Background: The association between the use of nonsteroidal antiinflammatory drugs (NSAID) and large bowel cancer was examined in a hospital-based case-control study of 511 patients with colorectal cancer and 500 age-sex matched control subjects.
Methods: Regular NSAID use was defined as at least 3 times per week for 1 or more years before the date of hospital admission. Odds ratios (OR) were calculated by the duration of NSAID use and according to the medical reasons given for taking NSAIDs.
Results: The prevalences of regular NSAID use were 15% for male patients, 8% for female patients, and 20% for control subjects. Overall, NSAID use was associated with a statistically significant risk reduction in men (OR = 0.64; 95% confidence interval [CI], 0.42-0.97) and in women (OR = 0.32; 95% CI, 0.18-0.57). The estimate decreased with duration among men but increased with duration among women. The risk reduction among patients who took NSAIDs to prevent heart disease was 0.67 (95% CI, 0.38-1.13) for men and 0.43 (95% CI, 0.12-1.59) for women. For treating headache pain, the OR was 0.5 (95% CI, 0.23-1.09) for men and 0.64 (95% CI, 0.25-1.62) for women. The use of NSAID was not found to be associated with the stage of cancer at diagnosis. The OR for daily acetaminophen use was 1.07 (95% CI, 0.35-3.23) for men and 0.59 (95% CI, 0.27-1.25) for women.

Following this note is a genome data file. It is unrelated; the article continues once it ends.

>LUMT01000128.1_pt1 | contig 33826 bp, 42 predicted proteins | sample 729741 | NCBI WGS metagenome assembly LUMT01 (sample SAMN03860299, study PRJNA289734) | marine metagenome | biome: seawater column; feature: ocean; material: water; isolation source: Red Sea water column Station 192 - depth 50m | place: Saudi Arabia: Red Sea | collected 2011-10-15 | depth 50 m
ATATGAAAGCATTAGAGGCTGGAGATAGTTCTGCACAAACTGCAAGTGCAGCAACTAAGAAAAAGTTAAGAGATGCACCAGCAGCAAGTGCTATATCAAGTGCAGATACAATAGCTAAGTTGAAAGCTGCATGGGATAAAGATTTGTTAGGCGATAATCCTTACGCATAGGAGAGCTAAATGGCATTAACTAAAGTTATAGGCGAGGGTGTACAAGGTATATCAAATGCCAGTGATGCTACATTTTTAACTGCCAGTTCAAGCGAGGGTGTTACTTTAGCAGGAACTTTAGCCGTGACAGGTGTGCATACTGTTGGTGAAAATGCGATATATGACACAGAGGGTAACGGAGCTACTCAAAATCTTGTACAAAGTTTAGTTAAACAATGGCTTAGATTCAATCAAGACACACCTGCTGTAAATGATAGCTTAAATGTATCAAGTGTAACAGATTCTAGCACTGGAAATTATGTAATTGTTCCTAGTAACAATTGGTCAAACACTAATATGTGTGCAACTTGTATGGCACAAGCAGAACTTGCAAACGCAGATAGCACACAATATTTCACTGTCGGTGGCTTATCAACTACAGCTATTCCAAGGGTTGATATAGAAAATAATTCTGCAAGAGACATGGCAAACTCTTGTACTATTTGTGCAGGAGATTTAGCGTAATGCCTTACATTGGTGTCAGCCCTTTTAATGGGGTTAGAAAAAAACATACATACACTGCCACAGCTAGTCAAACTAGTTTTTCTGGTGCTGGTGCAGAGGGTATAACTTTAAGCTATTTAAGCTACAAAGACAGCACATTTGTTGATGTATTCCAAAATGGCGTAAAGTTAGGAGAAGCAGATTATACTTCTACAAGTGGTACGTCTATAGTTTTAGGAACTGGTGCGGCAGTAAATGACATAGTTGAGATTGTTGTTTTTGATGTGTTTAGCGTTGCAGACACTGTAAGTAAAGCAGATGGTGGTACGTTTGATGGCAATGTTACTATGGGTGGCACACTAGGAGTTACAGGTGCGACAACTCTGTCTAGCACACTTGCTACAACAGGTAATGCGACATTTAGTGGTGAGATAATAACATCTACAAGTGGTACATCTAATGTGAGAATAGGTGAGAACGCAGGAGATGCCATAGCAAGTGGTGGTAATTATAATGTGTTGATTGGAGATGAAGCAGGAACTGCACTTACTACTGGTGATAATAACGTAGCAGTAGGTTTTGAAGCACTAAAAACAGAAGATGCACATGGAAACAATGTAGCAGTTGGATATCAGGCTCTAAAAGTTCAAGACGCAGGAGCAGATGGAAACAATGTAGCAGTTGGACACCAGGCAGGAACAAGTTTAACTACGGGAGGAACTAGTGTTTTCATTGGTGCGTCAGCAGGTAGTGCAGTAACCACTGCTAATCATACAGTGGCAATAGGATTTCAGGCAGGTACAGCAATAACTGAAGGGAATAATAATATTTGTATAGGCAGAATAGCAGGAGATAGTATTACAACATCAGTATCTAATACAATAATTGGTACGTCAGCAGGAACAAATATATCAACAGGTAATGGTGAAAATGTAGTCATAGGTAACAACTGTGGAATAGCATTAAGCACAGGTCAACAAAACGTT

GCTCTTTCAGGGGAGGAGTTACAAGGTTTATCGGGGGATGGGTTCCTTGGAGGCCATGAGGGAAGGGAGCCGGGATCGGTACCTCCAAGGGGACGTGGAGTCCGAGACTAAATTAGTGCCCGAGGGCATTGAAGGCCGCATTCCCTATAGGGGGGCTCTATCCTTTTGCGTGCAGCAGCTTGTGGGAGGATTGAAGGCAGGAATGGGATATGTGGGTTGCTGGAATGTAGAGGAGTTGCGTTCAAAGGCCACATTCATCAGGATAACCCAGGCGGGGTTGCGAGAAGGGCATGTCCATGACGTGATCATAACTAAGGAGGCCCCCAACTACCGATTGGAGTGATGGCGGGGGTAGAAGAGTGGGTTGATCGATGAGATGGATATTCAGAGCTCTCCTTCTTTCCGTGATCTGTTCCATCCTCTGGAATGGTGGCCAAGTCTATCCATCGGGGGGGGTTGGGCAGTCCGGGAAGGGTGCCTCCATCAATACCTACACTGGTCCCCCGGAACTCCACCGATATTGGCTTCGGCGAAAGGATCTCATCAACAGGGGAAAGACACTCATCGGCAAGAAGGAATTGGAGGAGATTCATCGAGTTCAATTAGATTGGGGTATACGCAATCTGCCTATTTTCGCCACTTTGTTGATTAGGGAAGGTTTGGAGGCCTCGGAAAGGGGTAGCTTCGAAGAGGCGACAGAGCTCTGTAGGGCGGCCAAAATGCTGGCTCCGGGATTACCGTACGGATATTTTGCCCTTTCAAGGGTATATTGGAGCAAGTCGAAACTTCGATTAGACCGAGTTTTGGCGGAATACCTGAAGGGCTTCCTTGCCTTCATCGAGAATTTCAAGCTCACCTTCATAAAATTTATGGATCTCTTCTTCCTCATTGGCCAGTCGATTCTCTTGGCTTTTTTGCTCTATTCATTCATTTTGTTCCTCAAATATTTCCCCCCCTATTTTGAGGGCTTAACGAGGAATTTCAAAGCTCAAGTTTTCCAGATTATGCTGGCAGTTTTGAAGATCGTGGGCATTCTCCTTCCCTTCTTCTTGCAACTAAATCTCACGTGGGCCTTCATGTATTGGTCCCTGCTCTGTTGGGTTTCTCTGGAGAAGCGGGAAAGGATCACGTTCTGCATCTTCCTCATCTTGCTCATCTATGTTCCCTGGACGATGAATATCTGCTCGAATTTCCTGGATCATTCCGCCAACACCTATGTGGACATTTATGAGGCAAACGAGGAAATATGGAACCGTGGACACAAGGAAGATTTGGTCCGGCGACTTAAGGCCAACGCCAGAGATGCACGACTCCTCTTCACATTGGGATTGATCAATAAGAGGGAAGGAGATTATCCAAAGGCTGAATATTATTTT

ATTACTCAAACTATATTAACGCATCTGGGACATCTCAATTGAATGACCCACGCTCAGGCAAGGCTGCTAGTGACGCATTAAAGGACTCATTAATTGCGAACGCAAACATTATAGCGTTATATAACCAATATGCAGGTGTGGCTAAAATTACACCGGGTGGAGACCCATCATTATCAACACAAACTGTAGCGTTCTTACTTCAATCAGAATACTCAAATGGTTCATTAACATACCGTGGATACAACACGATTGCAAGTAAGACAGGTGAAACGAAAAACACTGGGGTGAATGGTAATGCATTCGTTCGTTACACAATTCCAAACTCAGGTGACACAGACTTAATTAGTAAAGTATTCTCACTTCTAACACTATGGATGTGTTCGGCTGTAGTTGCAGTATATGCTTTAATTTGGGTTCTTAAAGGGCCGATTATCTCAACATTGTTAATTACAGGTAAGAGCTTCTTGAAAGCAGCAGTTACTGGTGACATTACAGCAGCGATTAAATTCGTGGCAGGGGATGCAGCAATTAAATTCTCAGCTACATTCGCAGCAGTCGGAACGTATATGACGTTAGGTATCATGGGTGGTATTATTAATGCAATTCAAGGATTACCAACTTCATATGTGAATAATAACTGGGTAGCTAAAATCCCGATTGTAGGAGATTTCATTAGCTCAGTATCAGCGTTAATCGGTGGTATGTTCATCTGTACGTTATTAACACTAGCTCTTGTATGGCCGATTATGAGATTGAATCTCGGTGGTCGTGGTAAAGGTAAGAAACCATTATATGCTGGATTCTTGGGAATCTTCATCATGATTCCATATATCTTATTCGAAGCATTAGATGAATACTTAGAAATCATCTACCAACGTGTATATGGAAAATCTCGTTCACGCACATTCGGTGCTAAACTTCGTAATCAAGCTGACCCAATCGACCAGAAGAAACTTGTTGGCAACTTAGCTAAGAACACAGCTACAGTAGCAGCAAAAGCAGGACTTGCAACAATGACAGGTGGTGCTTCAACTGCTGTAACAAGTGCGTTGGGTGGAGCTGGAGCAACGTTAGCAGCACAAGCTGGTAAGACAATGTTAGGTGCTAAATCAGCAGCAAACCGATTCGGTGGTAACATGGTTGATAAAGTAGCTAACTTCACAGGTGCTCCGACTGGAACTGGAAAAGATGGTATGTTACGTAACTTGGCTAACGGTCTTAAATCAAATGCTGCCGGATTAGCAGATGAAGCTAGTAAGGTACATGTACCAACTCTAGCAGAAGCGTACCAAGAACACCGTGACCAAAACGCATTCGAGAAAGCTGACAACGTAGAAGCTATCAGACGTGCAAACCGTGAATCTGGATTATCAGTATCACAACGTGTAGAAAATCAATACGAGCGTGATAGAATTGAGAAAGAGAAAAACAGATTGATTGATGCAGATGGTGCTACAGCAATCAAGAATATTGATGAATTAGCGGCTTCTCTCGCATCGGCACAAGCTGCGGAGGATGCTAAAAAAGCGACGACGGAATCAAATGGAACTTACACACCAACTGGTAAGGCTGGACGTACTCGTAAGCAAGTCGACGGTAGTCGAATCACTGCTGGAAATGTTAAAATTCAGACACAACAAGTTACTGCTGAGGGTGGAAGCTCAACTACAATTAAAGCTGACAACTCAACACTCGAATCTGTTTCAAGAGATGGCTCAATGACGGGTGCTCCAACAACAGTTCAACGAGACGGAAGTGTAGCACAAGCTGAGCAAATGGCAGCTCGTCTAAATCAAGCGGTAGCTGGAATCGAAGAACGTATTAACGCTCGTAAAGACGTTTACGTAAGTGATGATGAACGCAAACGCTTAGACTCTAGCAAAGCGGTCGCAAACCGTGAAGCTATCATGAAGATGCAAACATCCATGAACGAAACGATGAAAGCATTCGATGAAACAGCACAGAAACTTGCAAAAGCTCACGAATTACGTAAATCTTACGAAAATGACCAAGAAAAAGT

Conclusions: The regular use of NSAIDs was associated with an overall significant risk reduction of colorectal cancer in men and in women. Among female patients, the greater protective effect associated with short term NSAID use compared with long term NSAID use may reflect a sampling bias.